Shangri-la Hotel Sydney’s Annual Philippine Food Festival Begins on 8 September

“I predict, two years from now, Filipino food will be….the next big thing.” Andrew Zimmern, host of the Travel Channel’s “Bizarre Foods,” was quoted saying about five years ago. It may have taken a while, but it seems that the said food personality’s forecast is holding true, at least in one of Down Under’s most vibrant cities.


Shangri-la Hotel Sydney’s renowned Philippine Food Festival returns on Friday, 8 September, and guest chefs have flown in from Shangri-la at the Fort to excite Sydney-based Filipinos and discerning palates alike. Chefs Clayford Manuel, Charie Carmel Ferolin, and Jovelyn Adra are set to serve up delectable Filipino dishes like Sisig (sizzling headcheese), Lechon (roasted pig), Chicken Inasal (grilled chicken flavored with lemongrass), and the ubiquitous Adobo, which consists of meat simmered in vinegar, soy sauce, and garlic until it’s meltingly tender. Authentic desserts like Leche Flan (a Filipino creme caramel), Buko Pandan (pandan jelly and coconut strips tossed in sweet cream), and Pichi-Pichi (sticky cassava patties rolled in dessicated coconut flakes) will also feature in this year’s buffet spread.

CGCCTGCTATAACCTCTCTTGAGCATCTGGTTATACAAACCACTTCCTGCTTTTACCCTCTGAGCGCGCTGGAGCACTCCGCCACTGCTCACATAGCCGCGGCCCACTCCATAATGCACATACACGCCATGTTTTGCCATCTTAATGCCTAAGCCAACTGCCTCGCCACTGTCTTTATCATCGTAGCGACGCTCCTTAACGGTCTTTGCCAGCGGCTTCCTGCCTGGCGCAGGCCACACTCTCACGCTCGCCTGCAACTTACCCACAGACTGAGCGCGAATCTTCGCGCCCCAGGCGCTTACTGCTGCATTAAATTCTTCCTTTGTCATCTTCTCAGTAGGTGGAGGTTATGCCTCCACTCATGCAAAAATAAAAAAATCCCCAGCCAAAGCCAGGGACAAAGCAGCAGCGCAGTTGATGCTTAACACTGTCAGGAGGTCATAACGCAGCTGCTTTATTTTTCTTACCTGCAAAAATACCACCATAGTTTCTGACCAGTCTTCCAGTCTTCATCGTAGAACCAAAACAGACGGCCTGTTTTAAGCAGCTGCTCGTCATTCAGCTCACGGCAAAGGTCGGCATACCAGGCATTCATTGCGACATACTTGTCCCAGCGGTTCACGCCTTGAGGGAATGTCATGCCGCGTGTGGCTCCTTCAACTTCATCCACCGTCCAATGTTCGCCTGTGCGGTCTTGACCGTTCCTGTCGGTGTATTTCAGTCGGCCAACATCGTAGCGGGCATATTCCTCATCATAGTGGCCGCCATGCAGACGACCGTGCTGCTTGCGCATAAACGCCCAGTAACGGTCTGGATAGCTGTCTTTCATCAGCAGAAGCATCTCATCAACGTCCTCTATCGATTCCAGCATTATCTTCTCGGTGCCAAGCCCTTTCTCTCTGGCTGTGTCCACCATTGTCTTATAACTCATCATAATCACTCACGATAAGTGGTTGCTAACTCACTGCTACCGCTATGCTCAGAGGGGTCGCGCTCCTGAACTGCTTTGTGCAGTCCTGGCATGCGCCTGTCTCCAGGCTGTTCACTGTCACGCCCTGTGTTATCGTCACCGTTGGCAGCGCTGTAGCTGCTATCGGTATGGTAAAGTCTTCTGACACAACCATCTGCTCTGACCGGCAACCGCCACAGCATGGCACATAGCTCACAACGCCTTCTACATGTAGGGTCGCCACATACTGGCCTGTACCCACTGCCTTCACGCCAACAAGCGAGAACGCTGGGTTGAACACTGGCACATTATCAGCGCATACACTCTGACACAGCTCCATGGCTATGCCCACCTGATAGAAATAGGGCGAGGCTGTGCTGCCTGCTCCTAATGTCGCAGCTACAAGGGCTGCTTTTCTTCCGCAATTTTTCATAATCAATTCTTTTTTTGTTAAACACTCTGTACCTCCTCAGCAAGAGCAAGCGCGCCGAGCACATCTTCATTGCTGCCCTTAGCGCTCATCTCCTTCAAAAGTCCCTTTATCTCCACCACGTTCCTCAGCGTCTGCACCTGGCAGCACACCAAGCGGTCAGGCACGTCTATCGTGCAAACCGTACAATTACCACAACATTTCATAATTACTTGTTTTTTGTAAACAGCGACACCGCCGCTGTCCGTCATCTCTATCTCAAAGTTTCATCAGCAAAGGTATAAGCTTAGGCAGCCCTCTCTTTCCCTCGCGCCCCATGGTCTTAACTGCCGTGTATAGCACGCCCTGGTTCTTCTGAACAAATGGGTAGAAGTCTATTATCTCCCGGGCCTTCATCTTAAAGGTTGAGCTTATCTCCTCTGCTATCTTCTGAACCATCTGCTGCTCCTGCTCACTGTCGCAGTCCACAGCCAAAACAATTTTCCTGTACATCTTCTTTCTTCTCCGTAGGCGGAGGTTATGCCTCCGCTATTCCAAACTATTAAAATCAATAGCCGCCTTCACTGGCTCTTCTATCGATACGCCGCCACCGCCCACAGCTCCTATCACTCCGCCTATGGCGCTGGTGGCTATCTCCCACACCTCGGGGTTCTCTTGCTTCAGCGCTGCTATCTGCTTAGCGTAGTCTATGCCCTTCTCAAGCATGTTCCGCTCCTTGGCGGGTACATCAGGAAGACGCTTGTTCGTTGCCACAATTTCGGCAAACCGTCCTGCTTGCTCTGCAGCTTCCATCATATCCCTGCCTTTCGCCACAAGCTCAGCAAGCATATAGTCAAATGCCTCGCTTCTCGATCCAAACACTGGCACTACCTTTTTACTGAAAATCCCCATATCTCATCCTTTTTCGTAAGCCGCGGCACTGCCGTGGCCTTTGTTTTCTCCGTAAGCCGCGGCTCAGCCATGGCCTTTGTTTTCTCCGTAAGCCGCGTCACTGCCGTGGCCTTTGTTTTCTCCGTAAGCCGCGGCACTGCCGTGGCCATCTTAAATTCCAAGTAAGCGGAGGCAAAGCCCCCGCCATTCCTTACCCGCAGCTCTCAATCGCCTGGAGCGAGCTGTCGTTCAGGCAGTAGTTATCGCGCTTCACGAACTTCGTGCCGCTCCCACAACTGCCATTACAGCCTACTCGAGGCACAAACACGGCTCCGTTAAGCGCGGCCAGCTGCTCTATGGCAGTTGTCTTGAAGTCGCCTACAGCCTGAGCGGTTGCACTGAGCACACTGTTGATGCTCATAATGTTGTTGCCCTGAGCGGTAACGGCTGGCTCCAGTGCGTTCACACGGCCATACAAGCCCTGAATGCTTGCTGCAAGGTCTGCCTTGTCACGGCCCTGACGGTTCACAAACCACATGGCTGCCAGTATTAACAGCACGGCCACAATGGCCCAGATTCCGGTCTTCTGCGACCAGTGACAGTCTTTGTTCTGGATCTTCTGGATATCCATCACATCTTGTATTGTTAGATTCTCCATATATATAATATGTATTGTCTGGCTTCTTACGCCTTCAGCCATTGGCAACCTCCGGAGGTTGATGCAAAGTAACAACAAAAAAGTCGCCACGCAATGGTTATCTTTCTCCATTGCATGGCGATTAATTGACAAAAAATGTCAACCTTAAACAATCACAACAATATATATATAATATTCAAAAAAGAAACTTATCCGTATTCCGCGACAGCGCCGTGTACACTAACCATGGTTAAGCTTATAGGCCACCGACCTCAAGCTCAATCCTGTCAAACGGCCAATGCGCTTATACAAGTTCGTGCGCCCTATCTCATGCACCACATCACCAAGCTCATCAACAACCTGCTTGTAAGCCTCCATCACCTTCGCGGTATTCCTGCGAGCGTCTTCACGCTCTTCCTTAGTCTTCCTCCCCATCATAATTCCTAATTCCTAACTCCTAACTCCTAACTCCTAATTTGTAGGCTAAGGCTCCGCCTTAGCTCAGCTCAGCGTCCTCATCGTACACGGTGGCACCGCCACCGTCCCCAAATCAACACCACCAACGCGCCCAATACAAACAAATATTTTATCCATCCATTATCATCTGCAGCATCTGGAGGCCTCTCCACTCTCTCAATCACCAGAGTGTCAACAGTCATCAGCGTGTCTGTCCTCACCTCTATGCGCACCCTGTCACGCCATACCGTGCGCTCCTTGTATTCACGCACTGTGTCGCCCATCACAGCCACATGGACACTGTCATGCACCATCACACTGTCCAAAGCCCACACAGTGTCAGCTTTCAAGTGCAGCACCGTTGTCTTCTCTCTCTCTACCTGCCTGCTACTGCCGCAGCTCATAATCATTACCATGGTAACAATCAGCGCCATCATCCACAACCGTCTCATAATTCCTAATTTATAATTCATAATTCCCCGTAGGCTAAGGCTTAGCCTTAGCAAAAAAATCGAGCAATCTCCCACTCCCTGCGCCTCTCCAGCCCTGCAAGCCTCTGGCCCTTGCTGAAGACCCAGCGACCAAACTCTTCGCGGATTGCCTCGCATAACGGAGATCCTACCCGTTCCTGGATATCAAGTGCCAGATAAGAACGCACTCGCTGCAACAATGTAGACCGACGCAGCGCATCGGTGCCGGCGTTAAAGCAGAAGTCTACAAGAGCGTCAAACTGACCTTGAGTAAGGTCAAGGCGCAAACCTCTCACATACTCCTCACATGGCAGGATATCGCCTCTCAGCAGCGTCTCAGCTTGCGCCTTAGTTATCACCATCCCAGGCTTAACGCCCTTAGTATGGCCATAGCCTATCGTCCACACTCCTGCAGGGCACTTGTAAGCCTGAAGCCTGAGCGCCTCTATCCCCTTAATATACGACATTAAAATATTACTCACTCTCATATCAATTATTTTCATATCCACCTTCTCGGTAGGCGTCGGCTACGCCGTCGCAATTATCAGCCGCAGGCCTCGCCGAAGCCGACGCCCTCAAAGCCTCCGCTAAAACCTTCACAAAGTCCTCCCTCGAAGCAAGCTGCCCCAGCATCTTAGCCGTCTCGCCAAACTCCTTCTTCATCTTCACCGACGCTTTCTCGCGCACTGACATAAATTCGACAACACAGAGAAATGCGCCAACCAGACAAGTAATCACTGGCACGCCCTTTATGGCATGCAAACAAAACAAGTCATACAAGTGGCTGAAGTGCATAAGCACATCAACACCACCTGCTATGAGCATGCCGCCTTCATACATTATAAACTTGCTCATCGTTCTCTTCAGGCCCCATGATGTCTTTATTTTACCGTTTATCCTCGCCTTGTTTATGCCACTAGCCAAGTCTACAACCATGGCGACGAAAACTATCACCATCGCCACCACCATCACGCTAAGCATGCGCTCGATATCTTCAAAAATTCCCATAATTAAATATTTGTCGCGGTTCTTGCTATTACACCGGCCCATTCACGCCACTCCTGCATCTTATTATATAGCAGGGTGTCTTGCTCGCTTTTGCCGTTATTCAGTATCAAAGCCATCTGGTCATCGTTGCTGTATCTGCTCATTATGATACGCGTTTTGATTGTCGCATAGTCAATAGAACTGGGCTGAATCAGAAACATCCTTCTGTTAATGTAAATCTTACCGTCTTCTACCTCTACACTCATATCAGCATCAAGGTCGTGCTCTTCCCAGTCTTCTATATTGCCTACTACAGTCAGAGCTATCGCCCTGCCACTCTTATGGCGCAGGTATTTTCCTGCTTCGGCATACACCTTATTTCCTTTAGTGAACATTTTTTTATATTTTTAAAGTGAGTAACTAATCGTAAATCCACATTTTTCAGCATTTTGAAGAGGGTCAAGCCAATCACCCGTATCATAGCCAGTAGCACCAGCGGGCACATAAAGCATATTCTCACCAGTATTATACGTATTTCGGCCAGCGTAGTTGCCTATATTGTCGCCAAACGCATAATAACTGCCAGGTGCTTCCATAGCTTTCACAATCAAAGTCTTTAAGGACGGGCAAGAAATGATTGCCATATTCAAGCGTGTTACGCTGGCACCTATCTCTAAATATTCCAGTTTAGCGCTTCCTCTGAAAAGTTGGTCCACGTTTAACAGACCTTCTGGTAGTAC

Philippine Lechon

Image Credit: General’s Lechon


What makes Filipino cuisine special is that it remains to be largely a delicious novelty, despite several migrants cooking it in their own homes all over the world. Indian food is widely available everywhere, as is Chinese, Thai, and Vietnamese fare. Sushi is as popular as ever, and even Peruvian cooking has become the darling of diners in cosmopolitan cities like New York.


Connoisseurs like Zimmern, on the other hand, have discovered the delights of Filipino food just fairly recently.

  What makes Filipino cuisine special  

Given the Southeast Asian country’s centuries of colonial rule under the Spaniards, Americans, and Japanese, its longstanding trade with Chinese and Malay settlers, and an abundance of seafood, tropical fruits and vegetables, and various cooking techniques throughout its 7,000 + islands, Filipino cuisine is as colorful and unique as its richly-nuanced history. Each bite is equal parts sweet, sour, and savory, and thanks to both Eastern and Western influences, the flavors are familiar and exotic at the same time, ensuring an unforgettable dining experience for all involved.

Shangri-la Hotel Sydney’s Cafe Mix

Image Credit: Not Quite Nigella


The festival will take place at Shangri-la Hotel Sydney’s Cafe Mix from 8 September to 16 September 2017. Lunch and dinner buffets are priced at AUD55 per head and are available from Sunday to Thursday, from 12 nn to 2:30 pm. The seafood buffet dinner, on the other hand, is priced at AUD85 per head, and is available from Friday to Saturday, from 6 pm to 10:30 pm.


Interested diners may book reservations via (02) 9250 6000 or through emails sent to

Serena Estrella

Serena joined Remit back in 2016, and has tormented its Marketing Head constantly ever since. To get through the rigors of writing about grave concerns like exchange rates, citizenship requirements, and PH-AU news, she likes to blast Mozart, Vivaldi, ONE OK ROCK, and Shigeru Umebayashi in the background. She does a mean Merida voice in her spare time too.


Leave A Comment

Your email address will not be published. Required fields are marked *